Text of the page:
My little shadow chaser was frustrated but worked through his issue, with support, only to be foiled again by a new variable. If his shadow had co-operated like he expected it to there wouldn’t have been tears, or help needed, or surprises along the way. It wouldn’t have been HARD and it probably wouldn’t have been memorable.

Evaluating inquiry is hard. We will repeatedly need help, or be surprised, or need to cry. But I’m willing to bet that what we learn along the way will be good learning.

How are you at chasing the shadows of inquiry evaluation?

  1. adunsige says:

    Kristi, I don’t know how you read my mind, but you definitely always manage to do so. I’ve been thinking a lot about evaluation and inquiry lately. Maybe it’s because report cards are coming up soon, and as hard as it was to evaluate inquiry last year in Grade 5, I’m struggling even more in Grade 1. Maybe it’s because my students don’t seem as involved in the process, and while they’re becoming more involved in the feedback piece, I wonder the role that they should play in the mark piece. All of this being said, as I continue to explore options and try, try, and try again (as you mentioned), I’m also having some wonderful conversations with peers about this. Some of these discussions are online. Some are face-to-face. And they’re good conversations because we’re asking each other hard questions. We’re engaging in real professional dialogue. We’re exchanging ideas, and have the kinds of rich discussions that make me not want them to end. They’re exciting. They’re informative. I may not have answers yet, but we’re trying new things … and we’re trying them together. That’s got to be good. So while I’d like to see marks go (and at some point hope that they will be replaced by descriptive feedback), maybe the fact that we still have them is a good thing if it’s forcing us to learn more together. Thanks for helping me see this challenge in more of a positive light!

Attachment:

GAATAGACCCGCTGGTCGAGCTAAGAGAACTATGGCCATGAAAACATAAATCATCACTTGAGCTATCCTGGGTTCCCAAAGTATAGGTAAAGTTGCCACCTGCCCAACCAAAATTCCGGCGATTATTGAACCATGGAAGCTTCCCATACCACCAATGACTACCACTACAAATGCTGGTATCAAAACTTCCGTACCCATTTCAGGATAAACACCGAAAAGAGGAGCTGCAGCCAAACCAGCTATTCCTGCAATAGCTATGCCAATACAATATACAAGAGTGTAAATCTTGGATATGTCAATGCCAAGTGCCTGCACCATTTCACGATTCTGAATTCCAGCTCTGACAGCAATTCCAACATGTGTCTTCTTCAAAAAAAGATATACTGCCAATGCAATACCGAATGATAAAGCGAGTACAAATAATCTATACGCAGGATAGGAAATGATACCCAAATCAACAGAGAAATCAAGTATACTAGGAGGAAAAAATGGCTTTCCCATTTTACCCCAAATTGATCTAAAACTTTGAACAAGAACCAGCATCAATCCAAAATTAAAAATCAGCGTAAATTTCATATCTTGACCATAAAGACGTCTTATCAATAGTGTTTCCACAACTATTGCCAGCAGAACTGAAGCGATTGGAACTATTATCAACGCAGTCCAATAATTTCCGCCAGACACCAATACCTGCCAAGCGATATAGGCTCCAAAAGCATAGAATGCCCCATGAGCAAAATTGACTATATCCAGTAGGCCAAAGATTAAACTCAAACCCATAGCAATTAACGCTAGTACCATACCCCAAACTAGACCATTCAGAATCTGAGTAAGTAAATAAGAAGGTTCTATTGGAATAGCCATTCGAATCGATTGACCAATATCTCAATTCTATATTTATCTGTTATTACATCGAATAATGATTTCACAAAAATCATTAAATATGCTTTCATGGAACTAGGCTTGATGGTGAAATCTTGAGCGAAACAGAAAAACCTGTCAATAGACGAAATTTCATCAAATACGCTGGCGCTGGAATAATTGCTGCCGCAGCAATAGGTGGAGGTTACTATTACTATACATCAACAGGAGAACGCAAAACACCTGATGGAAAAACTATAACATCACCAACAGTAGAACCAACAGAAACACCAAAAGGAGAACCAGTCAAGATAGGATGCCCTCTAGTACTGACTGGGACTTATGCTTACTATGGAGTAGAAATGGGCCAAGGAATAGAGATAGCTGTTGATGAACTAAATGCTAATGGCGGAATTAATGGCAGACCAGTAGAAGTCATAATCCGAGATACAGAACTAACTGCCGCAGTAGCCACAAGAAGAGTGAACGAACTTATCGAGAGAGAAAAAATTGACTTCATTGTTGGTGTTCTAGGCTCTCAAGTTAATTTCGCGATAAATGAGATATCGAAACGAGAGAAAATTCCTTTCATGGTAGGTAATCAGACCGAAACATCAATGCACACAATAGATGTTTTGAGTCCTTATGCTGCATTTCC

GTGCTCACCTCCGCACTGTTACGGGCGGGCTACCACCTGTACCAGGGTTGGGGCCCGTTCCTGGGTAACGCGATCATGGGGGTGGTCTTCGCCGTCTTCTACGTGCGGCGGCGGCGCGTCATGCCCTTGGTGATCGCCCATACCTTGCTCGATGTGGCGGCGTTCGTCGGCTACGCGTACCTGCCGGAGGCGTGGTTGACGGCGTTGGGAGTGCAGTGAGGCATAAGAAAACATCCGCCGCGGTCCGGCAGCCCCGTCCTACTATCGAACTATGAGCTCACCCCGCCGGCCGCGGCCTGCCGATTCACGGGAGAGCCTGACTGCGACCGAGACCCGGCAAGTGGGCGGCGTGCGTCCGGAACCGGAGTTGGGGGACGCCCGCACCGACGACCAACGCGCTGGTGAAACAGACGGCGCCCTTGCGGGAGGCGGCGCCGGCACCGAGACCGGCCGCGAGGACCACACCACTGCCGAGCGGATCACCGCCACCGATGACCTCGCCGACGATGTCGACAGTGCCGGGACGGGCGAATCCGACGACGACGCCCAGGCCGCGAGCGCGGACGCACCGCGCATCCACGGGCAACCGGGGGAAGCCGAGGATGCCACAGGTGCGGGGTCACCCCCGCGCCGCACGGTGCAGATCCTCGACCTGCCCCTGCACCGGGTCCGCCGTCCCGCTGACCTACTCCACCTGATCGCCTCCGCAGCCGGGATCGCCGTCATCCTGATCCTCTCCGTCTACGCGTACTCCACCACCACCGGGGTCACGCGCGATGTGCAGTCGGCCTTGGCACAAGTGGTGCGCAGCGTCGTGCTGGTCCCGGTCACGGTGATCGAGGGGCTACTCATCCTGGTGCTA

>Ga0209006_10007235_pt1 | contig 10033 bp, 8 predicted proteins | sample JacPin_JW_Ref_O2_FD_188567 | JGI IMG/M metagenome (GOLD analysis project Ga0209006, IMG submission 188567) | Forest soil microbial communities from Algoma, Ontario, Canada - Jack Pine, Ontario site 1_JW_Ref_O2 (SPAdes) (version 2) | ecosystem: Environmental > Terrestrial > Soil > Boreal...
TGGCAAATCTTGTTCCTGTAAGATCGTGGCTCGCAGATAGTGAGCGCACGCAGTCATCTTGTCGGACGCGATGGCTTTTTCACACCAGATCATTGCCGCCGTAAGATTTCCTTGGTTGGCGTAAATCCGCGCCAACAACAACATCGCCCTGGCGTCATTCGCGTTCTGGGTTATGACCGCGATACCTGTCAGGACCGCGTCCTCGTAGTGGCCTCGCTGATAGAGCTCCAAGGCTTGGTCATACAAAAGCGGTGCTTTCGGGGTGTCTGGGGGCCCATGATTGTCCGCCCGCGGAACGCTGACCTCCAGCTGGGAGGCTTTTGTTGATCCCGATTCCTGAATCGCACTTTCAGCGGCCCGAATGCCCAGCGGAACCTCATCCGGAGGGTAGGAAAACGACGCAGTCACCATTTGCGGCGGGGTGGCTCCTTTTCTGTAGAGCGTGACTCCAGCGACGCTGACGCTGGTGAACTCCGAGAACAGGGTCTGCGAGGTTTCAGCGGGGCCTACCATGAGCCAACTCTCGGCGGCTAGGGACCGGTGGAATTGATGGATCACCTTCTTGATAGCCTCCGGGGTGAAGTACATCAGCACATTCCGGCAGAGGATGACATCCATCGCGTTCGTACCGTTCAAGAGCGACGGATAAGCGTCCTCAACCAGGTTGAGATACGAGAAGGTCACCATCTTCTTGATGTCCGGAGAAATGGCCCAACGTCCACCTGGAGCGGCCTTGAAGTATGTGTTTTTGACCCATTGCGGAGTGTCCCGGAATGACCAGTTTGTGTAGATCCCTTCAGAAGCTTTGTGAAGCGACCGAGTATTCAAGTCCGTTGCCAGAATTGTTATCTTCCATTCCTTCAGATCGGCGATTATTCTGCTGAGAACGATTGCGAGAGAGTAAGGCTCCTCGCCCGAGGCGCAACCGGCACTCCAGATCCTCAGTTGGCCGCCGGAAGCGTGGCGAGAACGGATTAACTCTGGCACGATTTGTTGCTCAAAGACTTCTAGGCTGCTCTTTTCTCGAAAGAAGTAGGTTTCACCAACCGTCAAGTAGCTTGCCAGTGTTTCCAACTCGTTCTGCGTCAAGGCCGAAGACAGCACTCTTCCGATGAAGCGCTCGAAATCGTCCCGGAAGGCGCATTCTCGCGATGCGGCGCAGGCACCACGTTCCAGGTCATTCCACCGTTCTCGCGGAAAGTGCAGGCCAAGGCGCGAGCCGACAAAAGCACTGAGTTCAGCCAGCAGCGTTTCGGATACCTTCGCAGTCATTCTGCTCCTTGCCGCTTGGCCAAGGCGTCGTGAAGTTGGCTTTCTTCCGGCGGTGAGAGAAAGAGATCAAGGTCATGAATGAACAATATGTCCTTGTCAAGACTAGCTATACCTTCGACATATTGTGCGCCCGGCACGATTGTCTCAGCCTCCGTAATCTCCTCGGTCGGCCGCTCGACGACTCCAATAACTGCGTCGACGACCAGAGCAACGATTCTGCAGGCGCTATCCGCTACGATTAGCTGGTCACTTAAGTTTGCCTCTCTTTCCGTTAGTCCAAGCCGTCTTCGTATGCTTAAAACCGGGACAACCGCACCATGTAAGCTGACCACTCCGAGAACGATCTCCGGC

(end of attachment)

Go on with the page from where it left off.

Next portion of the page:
Aviva

  2. kkeerybi says:

    Thanks Aviva. I do like those good professional conversations to help us clarify our own thinking and look at other possibilities. The fact that I think we are all wrestling with how to evaluate inquiry means there is lots of room for discussion. What made me write this post now was that my son was evaluated on his first university “inquiry” exam this week and it looked so different and foreign to the exams I remember in university. It gave me some hope that we are on the right track but also made me want to ask those profs questions about how they are evaluating it. That made me think that these are the same questions I hear at school from our teachers. I think it will be exciting to see where people land. In many ways it would be much simpler to dismiss the need for grades completely but I think this is actually a richer and more complex learning opportunity for educators. Good thinking is coming. I can feel it!

  3. Jonathan so says:

    kristi, I love your posts. I quiry is so hard to evaluate the which is why so many stay away or don’t get into true inquiry. I think that as more inquiry is developed there needs to be new ways at evaluating our students. I know I for one have done more with trajectories of learning then with rubrics and checklists. I know we have curriculum but I feel that trajectories give you a better picture.

    I also think that assessment needs to change or at the very least what our view of assessment is. The world is rapidly changing and the thought that we need to memorize or be able to apply for one test or project is no longer a valid way of assessing. We need to think about the learning journey and the practical application of information. As my brother in law said, don’t teach me to fish but teach how to learn how to fish. When we master learning anything is possible.